Montgomery Co. leaders issue urgent appeal to get flu, COVID boosters

Sounding the alarm about growing numbers of respiratory viruses locally, leaders from Montgomery County, Maryland are pleading with people to get vaccinated against the flu and COVID-19.

“Get the [bivalent] boosters, get the flu shots. And consider whether or not to wear masks voluntarily when you’re going into more crowded places, because now you have three things to try to avoid,” County Executive Marc Elrich said, referring to COVID-19, the flu and RSV.

Elrich said hospitals are seeing patients with combinations of multiple viruses that can complicate health outcomes. As the three viruses impact hospitals and the community, Elrich said leaders will be deciding upon the appropriate courses of action.

Dr. Kisha Davis, the nominee to be Montgomery County’s next health officer, was asked about the potential return of preventative masks at a media briefing on Wednesday.

“I think it’s too early to tell at this point. I look forward to working with [Dr. James C. Bridgers, Jr.] and the health department and really figuring out what is the best thing to go forward,” Davis said. “That’s a bridge that we have to cross when we get there.”

“Montgomery County has done a good job so far in responding to these [ailments] and I think we’ve got that muscle memory and have laid really strong protocols in place for responding to all of these things that are coming our way,” she said.

When responding to the same question about masks, Assistant Chief Administrative Officer Dr. Earl Stoddard agreed they can help prevent the spread of respiratory viruses. He also emphasized the need for more people to get the updated bivalent COVID-19 vaccine that targets both the original strain of the virus and its recent variants.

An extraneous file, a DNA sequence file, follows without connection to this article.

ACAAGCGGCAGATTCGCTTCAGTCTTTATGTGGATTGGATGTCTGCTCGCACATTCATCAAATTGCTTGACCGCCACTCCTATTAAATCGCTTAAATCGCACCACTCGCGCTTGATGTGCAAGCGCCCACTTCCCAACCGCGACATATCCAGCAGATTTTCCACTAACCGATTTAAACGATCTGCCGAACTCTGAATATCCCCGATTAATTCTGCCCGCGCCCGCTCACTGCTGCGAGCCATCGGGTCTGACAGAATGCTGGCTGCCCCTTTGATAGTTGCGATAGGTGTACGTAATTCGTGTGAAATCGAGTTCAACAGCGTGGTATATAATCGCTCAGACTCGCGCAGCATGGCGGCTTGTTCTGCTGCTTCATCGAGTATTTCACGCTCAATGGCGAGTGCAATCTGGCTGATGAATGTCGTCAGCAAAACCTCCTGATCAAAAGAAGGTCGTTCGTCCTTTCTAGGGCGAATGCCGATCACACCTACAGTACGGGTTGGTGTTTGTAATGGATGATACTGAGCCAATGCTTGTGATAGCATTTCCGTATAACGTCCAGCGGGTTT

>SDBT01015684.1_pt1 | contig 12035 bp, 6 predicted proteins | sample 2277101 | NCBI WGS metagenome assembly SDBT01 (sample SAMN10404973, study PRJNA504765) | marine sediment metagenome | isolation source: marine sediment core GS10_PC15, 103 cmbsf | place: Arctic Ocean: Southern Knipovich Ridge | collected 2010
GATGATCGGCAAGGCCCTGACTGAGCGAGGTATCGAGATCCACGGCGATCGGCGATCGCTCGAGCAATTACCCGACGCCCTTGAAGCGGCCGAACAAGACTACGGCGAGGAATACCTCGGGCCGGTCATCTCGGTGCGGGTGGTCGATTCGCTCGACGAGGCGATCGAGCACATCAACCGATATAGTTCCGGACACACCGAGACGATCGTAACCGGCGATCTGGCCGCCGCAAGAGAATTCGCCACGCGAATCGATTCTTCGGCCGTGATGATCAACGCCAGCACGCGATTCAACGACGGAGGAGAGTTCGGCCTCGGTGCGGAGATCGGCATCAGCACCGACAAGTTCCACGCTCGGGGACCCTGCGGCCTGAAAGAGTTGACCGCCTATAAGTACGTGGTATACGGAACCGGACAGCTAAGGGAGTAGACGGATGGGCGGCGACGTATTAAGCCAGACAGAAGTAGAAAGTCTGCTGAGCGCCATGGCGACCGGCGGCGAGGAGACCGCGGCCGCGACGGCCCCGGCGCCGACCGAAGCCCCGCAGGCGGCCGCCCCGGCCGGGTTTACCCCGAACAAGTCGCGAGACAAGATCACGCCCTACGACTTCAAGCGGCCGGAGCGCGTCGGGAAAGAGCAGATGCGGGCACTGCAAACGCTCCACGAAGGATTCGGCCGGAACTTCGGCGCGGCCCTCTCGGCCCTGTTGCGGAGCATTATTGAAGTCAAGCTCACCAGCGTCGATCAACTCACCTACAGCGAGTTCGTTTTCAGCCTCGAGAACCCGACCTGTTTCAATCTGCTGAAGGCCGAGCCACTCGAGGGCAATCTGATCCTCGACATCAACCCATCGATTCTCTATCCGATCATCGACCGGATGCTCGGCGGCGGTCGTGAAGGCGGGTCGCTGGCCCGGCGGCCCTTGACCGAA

“The most effective mechanism to prevent the spread is vaccination,” Stoddard said. “The focus right now is making sure people get vaccinated before we see our winter surge.”

Concerned about the upcoming winter, Elrich said there has already been a COVID-19 surge in Europe.

“And when Europe surges, we’re usually not too far behind. I think we’re about a three week difference between us and England. Wastewater detection surveillance is starting to see upticks of cases in the Northeast, including in nearby Pennsylvania,” Elrich said. “And we must be deliberate in our efforts to protect ourselves and our families. We’re going to have to keep severe cases at a minimum and our hospitalization rates in this county as low as possible.”

“We can avoid most deaths that are quote ‘caused by COVID’ if people would just get vaccinated,” Elrich said. “We’re at the point when virtually nobody needs to die from this. So we’re encouraging people to please get vaccinated and get the flu vaccine.”

Multiple coronavirus variants, all targeted by the updated bivalent booster vaccine, are currently circulating in Montgomery County, officials said.

A national survey by the Kaiser Family Foundation published in September shows the updated bivalent booster isn’t being embraced as eagerly as it might. About a third of all adults — 32% — say they’ve already gotten a new booster dose or intend to get one “as soon as possible.”

Anyone 12 and older who had their last vaccine dose at least two months ago should get the updated booster shot, county officials say.

The Halloween ‘BOO!sterama’ event on Saturday, Oct. 29 at Westfield Wheaton Mall will have bivalent booster shots available between 10 a.m. to 1 p.m. free with no appointments necessary. People getting shots will be entered in a drawing to receive one of five $50 gift cards that can be used at retailers throughout the mall.

If you show up at the event, county spokesman Scott Peterson you might see someone dressed as a banana (aka “Bob Dole”), saying like this: “It drives me bananas that folks aren’t getting boosted.”

Or, “You know what is a-peel-ing? Being boosted.”

Or “Don’t slip up, get your booster before the holidays”

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Kristi King

Kristi King is a veteran reporter who has been working in the WTOP newsroom since 1990. She covers everything from breaking news to consumer concerns and the latest medical developments.

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